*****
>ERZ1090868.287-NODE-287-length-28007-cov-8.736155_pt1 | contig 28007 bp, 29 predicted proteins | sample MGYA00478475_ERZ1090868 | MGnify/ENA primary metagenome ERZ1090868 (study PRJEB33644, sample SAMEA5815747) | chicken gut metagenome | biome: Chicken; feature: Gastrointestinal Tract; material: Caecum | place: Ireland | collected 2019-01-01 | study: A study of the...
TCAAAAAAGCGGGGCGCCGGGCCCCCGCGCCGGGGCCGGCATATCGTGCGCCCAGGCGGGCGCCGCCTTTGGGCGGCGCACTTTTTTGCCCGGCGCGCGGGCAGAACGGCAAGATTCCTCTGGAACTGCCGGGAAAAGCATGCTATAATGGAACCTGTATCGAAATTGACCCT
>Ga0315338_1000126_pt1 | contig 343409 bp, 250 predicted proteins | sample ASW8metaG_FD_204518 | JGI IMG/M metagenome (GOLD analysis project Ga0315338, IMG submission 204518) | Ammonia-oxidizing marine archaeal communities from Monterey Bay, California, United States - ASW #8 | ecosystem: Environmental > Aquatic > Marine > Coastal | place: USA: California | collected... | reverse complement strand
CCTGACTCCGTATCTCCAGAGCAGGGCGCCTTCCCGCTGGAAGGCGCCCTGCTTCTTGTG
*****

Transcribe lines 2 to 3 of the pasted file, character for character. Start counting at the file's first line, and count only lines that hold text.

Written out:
TCAAAAAAGCGGGGCGCCGGGCCCCCGCGCCGGGGCCGGCATATCGTGCGCCCAGGCGGGCGCCGCCTTTGGGCGGCGCACTTTTTTGCCCGGCGCGCGGGCAGAACGGCAAGATTCCTCTGGAACTGCCGGGAAAAGCATGCTATAATGGAACCTGTATCGAAATTGACCCT
>Ga0315338_1000126_pt1 | contig 343409 bp, 250 predicted proteins | sample ASW8metaG_FD_204518 | JGI IMG/M metagenome (GOLD analysis project Ga0315338, IMG submission 204518) | Ammonia-oxidizing marine archaeal communities from Monterey Bay, California, United States - ASW #8 | ecosystem: Environmental > Aquatic > Marine > Coastal | place: USA: California | collected... | reverse complement strand